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Following the Greek government’s admission of financial turmoil, public outrage resulted in repeated strikes in Athens and Thessaloniki.
More than 20,000 demonstrators walked off their jobs for a one-day general strike in protest of a possible plan to save some $6.7 billion through wage freezes or cuts for government workers, increased taxes, raising the retirement age from 61 to 63 by 2015, and higher gasoline prices.
The New York Times reported that the “government is under intense pressure to plug a budget deficit estimated at 12.7 percent of gross domestic product and to avert the first national default among the 16 countries that use the euro.”
The latest European Union member to announce a major financial crisis, Greece reportedly needs about $73 billion to combat its bloated budget deficit and has asked for financial assistance from other countries.
The news lowered the value of the euro and brought into question the sustainability of a united European currency.
“Most euro zone countries oppose going to the International Monetary Fund for reasons of political prestige and to avoid any admission that EU budget discipline rules have failed,” Reuters reported. The EU prohibits countries such as Germany and France from putting together a strictly financial bailout package.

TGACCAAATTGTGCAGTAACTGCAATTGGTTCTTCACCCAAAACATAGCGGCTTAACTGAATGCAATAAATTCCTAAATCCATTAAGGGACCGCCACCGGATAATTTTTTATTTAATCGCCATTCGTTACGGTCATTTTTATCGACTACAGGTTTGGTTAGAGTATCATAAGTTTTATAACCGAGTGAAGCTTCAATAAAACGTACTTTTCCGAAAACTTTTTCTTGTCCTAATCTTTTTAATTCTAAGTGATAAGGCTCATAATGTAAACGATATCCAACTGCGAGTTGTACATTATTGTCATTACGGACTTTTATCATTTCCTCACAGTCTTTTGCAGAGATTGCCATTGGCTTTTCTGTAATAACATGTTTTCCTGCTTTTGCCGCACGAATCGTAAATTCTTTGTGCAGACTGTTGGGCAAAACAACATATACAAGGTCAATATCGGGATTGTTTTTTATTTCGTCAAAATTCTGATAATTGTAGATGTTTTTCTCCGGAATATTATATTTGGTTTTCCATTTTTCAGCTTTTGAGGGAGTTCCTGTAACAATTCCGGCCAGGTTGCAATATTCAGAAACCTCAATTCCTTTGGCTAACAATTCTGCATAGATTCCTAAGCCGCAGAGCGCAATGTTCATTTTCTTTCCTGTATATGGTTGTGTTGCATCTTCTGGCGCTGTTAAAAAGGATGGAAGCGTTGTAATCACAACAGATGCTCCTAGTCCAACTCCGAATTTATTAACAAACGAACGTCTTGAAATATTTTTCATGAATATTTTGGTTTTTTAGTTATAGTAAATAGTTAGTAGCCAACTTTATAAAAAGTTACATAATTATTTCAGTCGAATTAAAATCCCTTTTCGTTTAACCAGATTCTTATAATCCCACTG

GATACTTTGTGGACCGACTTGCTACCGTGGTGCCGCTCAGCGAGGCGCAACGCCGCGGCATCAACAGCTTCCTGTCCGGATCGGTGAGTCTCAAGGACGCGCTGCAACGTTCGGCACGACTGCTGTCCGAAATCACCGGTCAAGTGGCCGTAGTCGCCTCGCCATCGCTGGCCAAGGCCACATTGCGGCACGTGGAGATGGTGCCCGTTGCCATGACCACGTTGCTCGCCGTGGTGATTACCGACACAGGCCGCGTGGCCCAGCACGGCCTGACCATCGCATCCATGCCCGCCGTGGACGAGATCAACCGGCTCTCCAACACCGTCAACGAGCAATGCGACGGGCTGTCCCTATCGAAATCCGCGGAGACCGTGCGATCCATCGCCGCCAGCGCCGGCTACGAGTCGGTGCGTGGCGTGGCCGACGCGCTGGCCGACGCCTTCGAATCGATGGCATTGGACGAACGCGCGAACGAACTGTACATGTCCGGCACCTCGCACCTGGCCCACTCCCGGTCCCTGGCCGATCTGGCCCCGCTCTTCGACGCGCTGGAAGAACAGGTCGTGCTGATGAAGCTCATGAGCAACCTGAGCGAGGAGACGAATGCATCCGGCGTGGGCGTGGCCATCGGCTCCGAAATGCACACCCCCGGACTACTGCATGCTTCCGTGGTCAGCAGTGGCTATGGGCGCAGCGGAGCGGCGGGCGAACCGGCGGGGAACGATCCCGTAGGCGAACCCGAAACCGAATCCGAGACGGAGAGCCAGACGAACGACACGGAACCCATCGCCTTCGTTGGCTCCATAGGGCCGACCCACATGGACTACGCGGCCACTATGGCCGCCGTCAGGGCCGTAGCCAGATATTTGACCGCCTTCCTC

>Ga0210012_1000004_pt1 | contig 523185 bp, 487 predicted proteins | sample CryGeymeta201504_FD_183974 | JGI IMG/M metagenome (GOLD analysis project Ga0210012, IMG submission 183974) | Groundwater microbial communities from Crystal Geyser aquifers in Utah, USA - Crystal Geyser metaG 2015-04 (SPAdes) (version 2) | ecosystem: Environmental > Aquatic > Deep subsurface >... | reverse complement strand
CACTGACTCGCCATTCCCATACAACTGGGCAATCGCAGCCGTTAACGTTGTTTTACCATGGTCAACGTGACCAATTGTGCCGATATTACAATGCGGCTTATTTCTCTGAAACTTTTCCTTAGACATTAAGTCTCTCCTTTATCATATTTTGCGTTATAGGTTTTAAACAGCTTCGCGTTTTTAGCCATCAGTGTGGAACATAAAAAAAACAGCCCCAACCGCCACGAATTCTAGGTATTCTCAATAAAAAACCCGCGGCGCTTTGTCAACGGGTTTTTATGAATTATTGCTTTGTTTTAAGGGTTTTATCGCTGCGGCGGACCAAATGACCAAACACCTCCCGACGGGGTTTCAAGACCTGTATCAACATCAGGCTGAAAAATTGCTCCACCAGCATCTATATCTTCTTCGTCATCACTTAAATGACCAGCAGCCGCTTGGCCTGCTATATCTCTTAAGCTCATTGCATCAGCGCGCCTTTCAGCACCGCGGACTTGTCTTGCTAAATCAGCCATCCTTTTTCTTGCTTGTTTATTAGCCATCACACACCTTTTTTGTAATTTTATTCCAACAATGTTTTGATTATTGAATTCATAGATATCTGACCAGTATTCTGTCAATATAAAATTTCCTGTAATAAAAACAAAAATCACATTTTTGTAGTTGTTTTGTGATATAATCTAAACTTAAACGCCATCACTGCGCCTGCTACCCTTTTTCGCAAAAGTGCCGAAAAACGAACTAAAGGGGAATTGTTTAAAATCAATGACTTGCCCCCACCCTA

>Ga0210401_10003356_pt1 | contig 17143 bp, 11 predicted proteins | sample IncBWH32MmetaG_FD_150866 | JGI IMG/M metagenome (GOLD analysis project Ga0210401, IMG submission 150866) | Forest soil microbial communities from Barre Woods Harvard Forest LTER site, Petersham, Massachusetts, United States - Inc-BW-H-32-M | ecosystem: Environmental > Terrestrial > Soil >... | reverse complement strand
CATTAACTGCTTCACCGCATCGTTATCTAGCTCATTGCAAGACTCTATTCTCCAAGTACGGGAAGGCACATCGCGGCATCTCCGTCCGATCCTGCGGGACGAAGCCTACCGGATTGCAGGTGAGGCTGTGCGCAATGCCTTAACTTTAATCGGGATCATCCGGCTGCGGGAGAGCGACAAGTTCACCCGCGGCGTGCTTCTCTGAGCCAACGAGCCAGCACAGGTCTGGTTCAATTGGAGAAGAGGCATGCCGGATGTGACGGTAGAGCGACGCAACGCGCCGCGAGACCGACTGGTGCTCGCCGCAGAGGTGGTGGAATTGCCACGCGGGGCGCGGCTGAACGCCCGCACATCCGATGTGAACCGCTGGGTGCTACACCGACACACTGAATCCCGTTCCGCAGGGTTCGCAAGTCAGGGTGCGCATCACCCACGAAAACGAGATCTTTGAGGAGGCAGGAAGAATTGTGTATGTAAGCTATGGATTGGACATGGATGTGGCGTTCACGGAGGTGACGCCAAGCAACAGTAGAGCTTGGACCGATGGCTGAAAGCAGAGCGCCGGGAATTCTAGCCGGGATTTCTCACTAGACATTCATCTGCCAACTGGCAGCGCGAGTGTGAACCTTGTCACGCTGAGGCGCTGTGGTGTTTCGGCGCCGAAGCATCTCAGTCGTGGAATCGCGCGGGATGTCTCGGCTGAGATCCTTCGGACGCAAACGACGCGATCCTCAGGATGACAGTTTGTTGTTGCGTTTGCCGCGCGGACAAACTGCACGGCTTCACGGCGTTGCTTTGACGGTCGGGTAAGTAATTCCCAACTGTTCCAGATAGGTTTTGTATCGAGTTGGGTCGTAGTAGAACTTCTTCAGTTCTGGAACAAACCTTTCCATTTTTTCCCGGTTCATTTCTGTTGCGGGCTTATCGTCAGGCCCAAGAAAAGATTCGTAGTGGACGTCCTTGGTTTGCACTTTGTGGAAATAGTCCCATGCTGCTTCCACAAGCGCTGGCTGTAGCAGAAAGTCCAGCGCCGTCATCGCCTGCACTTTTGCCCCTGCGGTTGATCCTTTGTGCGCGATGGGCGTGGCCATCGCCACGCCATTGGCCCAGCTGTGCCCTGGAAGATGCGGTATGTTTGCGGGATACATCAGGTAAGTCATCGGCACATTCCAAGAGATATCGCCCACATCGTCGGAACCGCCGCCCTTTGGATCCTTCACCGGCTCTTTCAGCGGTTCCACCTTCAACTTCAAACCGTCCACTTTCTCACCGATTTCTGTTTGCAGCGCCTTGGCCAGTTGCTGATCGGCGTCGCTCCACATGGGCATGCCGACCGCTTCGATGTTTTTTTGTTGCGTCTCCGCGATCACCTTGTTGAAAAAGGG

According to BBC News, while visiting French President Nicolas Sarkozy, Greek Prime Minister George Papandreou “pledged to ‘take any necessary measures’ to reduce Greece’s deficit.”
“The uncertainty has recently buffeted the euro and the problems have extended to Spain and Portugal, which are also struggling with their deficits. The possibility of Greece or one of the other stricken countries being unable to pay its debts—and either needing an EU bailout or having to abandon the euro—has been called the biggest threat yet to the single currency” (ibid.).